Adult counseling groups for substance abuse, alcohol, anger management and domestic violence. Sliding scale fees for individual therapy. Services are available in English, Spanish, and Farsi.
3151 Airway Ave F-206A, Costa Mesa, CA 92626
Mariposa Women & Family Center
Provides outpatient counseling for women with alcohol and drug related concerns. Fees are based on income and family size. Individual counseling is available in Spanish.
812 W. Town and Country Rd., Orange, CA 92868
Orange County Mental Health
Services include substance abuse treatment, medication support and rehabilitation. Fees are based on ability to pay. Services available in Spanish and Vietnamese.
1200 N. Main St. Suite 200, Santa Ana, CA 92701
OCC Links: (855) 625-4657
Services include free assessment and referral, individual treatment planning, individual and group counseling. Contracted by the County of Orange.
771 W. Orangethorpe Ave., Fullerton, CA 92832
The Adult Rehabilitation Program is offered within a residential rehabilitation facility. Housing, meals, clothing and rehabilitation services are provided without cost to participants. Programs last from six months to one year depending on the needs of the individual.
1300 S Lewis St, Anaheim, CA 92805
A science-based addiction recovery support group (face-to-face and online) where participants learn self-empowering techniques to aid their recovery.
Please view for nearest meeting.
Orange County Alcoholics Anonymous
A mutual aid fellowship to help its members stay sober and help other alcoholics achieve sobriety. 24-hour hotline provides information on local AA offices and meetings.
24 hour hotline: (714) 556-4555
Orange County Central Office: 1526 Brookhollow Dr., Ste 75, Santa Ana, CA 92705-5466
Orange County Narcotics Anonymous
A non-profit fellowship who meet regularly to help each other live drug-free. 24-hour hotline provides information on local NA offices and meetings.
24 hour hotline: (714) 590-2388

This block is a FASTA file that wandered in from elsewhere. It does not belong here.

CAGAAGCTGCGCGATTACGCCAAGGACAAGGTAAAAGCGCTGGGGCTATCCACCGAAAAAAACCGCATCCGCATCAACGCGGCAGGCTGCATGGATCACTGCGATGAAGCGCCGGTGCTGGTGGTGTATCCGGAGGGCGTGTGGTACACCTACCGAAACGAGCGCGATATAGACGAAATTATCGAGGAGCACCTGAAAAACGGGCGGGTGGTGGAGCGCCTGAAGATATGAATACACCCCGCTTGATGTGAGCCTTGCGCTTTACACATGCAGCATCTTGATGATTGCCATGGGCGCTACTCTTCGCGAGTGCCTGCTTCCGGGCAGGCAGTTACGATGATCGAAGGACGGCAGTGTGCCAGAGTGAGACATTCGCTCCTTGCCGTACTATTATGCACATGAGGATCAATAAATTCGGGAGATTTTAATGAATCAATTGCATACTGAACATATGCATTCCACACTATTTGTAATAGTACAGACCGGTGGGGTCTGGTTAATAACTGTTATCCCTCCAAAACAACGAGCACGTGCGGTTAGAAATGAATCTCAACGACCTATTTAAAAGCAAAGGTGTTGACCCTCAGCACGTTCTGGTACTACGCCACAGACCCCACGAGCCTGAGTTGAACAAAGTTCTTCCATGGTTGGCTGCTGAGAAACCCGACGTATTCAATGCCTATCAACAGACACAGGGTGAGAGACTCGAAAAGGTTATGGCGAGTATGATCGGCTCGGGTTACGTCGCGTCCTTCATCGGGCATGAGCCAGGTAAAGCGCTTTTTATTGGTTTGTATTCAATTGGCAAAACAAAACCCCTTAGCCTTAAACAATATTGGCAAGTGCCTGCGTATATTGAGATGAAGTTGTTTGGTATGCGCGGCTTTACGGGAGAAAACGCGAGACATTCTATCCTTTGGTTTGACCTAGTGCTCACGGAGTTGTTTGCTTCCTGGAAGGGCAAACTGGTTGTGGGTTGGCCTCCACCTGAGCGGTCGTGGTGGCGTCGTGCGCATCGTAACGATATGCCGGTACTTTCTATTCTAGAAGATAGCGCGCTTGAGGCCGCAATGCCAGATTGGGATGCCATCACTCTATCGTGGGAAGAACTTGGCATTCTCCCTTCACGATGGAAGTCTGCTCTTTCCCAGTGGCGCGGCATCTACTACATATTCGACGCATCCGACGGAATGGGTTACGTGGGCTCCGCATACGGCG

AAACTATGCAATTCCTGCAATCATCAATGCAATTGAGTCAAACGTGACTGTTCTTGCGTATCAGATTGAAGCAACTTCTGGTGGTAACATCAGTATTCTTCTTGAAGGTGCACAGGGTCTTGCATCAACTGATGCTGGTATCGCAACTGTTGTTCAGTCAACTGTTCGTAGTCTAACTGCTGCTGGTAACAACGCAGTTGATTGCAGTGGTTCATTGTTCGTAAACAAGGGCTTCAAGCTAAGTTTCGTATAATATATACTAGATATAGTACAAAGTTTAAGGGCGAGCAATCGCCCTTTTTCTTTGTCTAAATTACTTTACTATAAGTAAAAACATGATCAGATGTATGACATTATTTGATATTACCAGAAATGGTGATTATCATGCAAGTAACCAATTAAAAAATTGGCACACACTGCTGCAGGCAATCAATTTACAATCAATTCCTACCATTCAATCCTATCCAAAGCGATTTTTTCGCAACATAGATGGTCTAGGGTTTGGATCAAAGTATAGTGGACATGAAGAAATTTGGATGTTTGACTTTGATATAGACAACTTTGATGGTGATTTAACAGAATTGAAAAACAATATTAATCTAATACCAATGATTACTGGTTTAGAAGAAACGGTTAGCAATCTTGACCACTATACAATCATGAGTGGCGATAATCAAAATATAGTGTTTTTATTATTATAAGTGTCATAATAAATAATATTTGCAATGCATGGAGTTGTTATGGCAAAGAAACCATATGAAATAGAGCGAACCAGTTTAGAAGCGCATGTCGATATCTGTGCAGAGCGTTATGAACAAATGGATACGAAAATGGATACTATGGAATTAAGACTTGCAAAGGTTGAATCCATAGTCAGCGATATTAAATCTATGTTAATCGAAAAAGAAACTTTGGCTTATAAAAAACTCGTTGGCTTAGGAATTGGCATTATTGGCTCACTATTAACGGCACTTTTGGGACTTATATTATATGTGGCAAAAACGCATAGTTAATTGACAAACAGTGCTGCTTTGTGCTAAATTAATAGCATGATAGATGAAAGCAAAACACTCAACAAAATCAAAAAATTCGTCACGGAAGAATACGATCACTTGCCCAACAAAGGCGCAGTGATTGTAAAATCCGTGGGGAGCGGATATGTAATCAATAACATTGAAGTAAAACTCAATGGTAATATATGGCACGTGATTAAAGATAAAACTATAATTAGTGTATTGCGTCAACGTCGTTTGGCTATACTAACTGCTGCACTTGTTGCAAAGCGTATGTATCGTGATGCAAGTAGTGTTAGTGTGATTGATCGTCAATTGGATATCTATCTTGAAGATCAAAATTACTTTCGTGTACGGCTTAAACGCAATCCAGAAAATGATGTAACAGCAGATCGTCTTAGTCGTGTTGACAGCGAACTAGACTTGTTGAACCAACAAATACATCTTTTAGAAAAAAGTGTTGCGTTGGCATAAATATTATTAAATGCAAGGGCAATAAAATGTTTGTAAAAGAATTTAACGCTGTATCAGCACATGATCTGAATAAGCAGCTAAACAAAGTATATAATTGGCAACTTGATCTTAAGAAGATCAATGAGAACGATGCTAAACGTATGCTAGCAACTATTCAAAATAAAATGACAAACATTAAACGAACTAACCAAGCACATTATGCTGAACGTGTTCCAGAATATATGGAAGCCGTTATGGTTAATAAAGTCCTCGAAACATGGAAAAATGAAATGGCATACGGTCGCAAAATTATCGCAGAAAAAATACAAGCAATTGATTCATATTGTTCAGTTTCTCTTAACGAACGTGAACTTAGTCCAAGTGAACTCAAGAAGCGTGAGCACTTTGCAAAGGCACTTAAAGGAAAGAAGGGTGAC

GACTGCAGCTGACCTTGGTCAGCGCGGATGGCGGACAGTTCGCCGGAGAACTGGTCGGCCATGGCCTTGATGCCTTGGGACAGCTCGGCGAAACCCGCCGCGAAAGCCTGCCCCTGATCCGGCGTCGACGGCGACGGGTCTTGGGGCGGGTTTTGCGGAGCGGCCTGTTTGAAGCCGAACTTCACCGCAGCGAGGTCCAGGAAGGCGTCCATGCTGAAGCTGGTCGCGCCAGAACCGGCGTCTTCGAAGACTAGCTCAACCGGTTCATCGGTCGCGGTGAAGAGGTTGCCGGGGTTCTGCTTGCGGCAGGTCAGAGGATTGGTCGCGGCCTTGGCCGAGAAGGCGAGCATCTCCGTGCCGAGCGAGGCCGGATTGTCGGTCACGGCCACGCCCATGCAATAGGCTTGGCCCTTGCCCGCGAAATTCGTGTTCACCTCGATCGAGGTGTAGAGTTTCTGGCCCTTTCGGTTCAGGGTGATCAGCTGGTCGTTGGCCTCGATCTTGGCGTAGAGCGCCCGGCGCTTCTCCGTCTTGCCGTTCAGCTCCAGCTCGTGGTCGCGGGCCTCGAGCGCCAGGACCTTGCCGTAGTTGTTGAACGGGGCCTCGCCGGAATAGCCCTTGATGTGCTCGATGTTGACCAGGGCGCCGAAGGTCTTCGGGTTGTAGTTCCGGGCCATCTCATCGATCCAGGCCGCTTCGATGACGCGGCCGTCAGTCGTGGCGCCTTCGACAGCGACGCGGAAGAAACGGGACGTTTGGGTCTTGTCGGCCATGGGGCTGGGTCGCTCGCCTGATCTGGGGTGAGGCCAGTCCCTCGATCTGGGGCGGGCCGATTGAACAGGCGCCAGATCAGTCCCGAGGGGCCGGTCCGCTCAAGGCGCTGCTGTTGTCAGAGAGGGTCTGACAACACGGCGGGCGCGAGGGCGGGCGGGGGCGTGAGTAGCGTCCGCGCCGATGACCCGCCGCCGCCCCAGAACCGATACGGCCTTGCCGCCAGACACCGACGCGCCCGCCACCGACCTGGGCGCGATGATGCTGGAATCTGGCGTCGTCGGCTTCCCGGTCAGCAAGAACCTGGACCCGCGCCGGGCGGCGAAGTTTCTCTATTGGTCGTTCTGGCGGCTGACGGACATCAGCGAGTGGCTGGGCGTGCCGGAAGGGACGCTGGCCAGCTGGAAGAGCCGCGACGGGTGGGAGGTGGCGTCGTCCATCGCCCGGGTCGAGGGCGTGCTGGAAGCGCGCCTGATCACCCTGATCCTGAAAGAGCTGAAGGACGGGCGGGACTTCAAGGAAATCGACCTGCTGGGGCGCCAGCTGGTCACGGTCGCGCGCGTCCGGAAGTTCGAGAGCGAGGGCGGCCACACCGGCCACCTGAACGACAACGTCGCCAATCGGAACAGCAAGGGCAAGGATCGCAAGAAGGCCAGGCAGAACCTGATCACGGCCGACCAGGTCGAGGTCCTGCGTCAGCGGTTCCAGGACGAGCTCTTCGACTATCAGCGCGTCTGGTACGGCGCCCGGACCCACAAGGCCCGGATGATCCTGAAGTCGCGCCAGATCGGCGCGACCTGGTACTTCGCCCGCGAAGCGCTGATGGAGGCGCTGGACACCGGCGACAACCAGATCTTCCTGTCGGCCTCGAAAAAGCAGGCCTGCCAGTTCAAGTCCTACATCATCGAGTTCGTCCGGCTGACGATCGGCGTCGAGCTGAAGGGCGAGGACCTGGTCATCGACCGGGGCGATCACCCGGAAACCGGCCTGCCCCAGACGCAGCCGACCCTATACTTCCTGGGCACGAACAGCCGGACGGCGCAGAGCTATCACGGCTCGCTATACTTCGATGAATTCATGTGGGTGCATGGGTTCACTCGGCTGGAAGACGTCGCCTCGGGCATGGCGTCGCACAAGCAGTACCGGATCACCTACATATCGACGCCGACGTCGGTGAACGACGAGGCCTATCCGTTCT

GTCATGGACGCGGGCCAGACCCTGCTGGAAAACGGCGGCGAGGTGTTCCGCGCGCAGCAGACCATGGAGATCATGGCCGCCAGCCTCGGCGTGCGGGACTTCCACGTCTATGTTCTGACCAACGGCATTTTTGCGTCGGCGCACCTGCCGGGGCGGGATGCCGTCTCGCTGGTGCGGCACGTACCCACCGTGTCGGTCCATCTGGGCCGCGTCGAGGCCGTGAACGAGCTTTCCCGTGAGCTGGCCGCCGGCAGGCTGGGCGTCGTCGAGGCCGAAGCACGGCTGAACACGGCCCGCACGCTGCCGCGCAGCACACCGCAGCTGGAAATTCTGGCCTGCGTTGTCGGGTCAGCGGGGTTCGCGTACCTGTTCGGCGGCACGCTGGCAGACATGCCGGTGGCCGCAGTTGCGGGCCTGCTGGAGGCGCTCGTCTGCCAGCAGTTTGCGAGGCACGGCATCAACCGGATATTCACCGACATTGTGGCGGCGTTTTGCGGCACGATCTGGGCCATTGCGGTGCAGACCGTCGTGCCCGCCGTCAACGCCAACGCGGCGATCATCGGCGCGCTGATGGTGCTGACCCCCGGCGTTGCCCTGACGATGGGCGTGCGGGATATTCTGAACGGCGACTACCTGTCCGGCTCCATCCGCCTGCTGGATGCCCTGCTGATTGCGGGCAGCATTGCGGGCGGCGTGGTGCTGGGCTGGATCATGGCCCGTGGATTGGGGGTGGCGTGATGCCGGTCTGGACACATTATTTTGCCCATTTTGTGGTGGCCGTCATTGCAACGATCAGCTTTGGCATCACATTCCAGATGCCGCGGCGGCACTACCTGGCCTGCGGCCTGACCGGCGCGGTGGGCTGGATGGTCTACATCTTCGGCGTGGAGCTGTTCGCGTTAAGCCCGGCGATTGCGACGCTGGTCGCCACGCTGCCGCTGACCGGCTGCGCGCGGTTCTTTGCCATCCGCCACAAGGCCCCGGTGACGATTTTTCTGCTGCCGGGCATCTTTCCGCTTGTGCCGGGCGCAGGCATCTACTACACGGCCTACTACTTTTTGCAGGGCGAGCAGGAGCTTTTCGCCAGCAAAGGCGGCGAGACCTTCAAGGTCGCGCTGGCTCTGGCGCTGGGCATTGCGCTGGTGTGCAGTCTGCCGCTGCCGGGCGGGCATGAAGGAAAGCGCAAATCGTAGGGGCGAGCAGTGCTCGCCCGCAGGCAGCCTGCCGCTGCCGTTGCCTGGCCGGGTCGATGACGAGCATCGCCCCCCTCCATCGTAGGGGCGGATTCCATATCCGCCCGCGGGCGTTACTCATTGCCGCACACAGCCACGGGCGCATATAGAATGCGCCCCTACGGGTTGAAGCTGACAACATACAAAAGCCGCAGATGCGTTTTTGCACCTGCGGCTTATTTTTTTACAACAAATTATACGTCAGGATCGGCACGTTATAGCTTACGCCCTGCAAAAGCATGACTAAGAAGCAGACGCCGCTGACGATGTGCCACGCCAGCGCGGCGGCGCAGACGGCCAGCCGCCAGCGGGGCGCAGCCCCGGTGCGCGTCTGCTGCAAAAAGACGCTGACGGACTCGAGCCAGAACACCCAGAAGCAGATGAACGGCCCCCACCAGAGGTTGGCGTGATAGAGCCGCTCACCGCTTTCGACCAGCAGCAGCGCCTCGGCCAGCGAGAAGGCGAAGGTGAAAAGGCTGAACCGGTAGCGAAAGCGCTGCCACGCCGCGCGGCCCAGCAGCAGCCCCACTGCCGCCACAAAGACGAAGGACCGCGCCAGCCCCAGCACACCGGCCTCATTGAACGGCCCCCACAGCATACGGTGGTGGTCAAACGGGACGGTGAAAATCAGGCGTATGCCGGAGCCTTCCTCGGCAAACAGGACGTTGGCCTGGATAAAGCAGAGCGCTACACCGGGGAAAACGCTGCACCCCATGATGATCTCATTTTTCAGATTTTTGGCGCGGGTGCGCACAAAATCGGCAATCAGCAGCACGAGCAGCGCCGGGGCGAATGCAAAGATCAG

OCC Drug Prevention Strategies
OCC offers a wide variety of educational opportunities to its students, employees and the community which address alcohol and other drug-related issues. This includes campus-wide awareness activities, workshops, films/videos, lectures, and online tools.
- Naloxone Distribution Program (NDP): Orange Coast College Student Health is participating in the Naloxone Distribution Project (NDP). The NDP is funded by the Substance Abuse and Mental Health Services Administration (SAMHSA) and administered by the Department of Health Care Services (DHCS) to combat opioid overdose-related deaths throughout California. The NDP aims to address the opioid crisis by reducing opioid overdose deaths through the provision of free nasal naloxone, or NARCAN®. NARCAN® is a life-saving medication used for the treatment of an opioid emergency such as an overdose or a possible opioid overdose. NARCAN® Nasal Spray is to be given right away and does not take the place of emergency medical care. Orange Coast College Student Health is eligible to receive free NARCAN® through our Medical Director's order. Campus Safety first responders and Student Health medical staff have NARCAN® available for opioid overdose emergencies.
- Alcohol eCHECKUP To Go: An interactive on-line assessment tool is available for students on the Orange Coast College Student Health website to receive personalized feedback about drinking patterns and risk patterns. After assessment is completed, students are provided with information about available resources at Orange Coast College and in the community.